The heightened interest in canine detection is keeping scientists very busy finding answers to such questions about dogs. Among them is James M. Johnston, a professor of psychology and director of behavioral research at the Institute of Biological Detection Systems, Auburn University, in Alabama. His federally funded research is coming up with very interesting results.

One of the nagging questions concerns the limit of detection: How small an amount of a material can dogs detect?

When tested with methyl benzoate, a degradation product of cocaine, the limits of detection of dogs range from 5 to 27 ppb, Johnston's studies indicate. Data for other compounds are being compiled, and similar levels of sensitivity are expected for most compounds.

This level of sensitivity is comparable with those of most analytical instruments and is not extraordinary, comments Petrousky. "The dog's supersensitivity is a myth," he says. "Rather it's the dog's accurate and discriminating detection ability that makes it invaluable."

Another question: What is it really that dogs respond to when they're being trained to recognize various substances through smell?

Using nitroglycerine-based smokeless powder, Johnston finds that what humans expect the dog to be smelling-nitroglycerine, in this case-is not in fact what the dog is responding to. Indeed, when a type of nitroglycerine-based smokeless powder is presented to a dog, the odor the dog associates with the material, the odor signature, is composed of acetone, toluene, and limonene.

Johnston with research dog.

The finding that explosives have odor signatures unrelated to the energetic component has serious implications in training. "In the dog world, some people think the dogs should be alerting to the explosive component," says Johnston. "If you force the dog to recognize the component of your choice, you may be making the dog's job much harder." That's because most explosives have very low vapor pressures.

Even though nitroglycerine comprises the bulk of the smokeless powder tested, because of its very low vapor pressure (0.00026 mm at 20 °C), very few molecules are in the air at any time. Components with higher vapor pressures will have more molecules in the air even if they are present only in minute amounts in the material. If the canine nose has the appropriate receptors, these components would be far easier for the dog to smell.

Knowing the odor signature of target materials will help in the design of training aids. FAA, for example, is supporting an effort to study whether dogs can reliably find explosives after training on reconstituted odors. Such aids would not have the safety problems associated with using actual explosives to train dogs nor the security problems of illegal drugs.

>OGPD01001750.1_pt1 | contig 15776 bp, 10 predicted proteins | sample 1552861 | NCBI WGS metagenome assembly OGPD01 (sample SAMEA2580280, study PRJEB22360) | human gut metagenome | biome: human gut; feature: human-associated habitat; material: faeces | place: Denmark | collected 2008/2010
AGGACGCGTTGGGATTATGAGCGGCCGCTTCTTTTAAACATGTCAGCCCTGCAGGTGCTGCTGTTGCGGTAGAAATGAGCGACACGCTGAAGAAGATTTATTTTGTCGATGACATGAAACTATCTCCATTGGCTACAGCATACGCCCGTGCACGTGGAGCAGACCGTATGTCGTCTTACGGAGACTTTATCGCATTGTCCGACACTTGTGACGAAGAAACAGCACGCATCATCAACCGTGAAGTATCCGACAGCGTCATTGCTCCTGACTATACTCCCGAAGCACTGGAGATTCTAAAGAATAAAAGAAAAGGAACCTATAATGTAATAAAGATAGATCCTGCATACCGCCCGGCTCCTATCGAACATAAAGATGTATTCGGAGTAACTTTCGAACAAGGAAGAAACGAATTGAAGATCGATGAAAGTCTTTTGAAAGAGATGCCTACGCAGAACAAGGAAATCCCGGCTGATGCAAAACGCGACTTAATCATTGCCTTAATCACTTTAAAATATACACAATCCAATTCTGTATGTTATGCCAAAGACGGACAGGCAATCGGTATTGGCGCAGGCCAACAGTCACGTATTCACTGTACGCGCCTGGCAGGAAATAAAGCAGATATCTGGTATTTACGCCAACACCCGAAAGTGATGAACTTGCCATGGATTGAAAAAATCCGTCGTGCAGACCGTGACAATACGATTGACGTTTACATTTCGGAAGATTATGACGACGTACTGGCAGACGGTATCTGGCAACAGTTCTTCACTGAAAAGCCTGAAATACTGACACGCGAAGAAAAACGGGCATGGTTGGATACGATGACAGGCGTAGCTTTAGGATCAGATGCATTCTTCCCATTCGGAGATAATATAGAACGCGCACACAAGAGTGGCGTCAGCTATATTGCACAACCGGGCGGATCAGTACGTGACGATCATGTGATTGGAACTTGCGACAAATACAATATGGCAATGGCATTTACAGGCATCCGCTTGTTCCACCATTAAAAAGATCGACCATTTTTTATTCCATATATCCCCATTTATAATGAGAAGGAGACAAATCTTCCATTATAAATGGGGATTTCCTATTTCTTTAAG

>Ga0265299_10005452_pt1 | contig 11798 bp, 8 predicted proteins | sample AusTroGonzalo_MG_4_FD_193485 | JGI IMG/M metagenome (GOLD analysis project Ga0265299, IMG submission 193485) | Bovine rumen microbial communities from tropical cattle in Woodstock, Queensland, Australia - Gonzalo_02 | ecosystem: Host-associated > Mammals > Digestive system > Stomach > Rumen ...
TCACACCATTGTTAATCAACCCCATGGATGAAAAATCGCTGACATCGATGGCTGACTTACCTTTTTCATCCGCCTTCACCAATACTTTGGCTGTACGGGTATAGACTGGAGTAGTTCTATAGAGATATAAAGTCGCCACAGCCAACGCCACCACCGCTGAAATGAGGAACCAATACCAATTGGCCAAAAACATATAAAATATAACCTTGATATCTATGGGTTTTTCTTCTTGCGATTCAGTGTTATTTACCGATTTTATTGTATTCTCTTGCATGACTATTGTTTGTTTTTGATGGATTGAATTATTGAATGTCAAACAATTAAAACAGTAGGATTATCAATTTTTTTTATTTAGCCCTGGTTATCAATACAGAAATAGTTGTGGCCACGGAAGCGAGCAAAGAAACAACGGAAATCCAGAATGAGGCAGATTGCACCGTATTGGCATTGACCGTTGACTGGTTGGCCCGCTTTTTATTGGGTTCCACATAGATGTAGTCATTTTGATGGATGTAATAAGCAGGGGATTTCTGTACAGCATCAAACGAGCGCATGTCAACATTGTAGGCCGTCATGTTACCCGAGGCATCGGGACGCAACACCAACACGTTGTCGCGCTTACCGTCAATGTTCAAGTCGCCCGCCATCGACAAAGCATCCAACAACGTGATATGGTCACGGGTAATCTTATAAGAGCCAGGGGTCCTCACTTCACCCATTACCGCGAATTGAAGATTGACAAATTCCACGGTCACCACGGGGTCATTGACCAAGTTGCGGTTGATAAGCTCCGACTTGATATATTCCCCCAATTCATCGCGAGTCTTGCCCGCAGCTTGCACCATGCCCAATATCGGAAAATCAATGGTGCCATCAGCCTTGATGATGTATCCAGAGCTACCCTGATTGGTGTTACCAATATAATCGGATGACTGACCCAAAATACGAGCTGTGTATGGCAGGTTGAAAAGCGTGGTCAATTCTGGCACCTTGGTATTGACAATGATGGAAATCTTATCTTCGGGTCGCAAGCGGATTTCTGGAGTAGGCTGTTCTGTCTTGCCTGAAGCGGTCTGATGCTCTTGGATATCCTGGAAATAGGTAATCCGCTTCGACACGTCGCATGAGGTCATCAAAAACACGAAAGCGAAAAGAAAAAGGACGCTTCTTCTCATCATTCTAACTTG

Odor signatures will also help explain false-positive responses. People have reported bomb-sniffing dogs alerting-that is, signaling they have found something-on materials unrelated to explosives, says FAA's Hallowell. In such a situation, more dogs are brought in to sniff the material. "If all the other dogs also [alert], we conclude that it might be something that, to the dogs, smells like explosives," she explains.

"It doesn't mean the dog is wrong," explains Johnston. The dog may have detected the odor it was trained to smell, but the scent may be coming from some other material that has the same odor signature as the target substance. For example, a dog trained to look for explosives based on ammonium nitrate may alert at the scent of ammonium nitrate in garden fertilizer.

Johnston's group is identifying the odor signatures of other substances such as illicit cocaine and additional explosives. "As we build a library of signatures, we will understand [false alarms] better and even predict the kinds of false-positive responses we can expect," he says.

Johnston is now beginning to explore other issues that need to be addressed. One is the dog's real-time sampling capability, a major advantage of dogs over machines.

The real advantage of dogs is that they "go to source." That is, dogs find things, whereas machines now can only verify. As Petrousky puts it, "Machines are very good in answering the question, Is this particular sample cocaine? But only a dog can answer in a timely manner the question, Is there cocaine in this room?"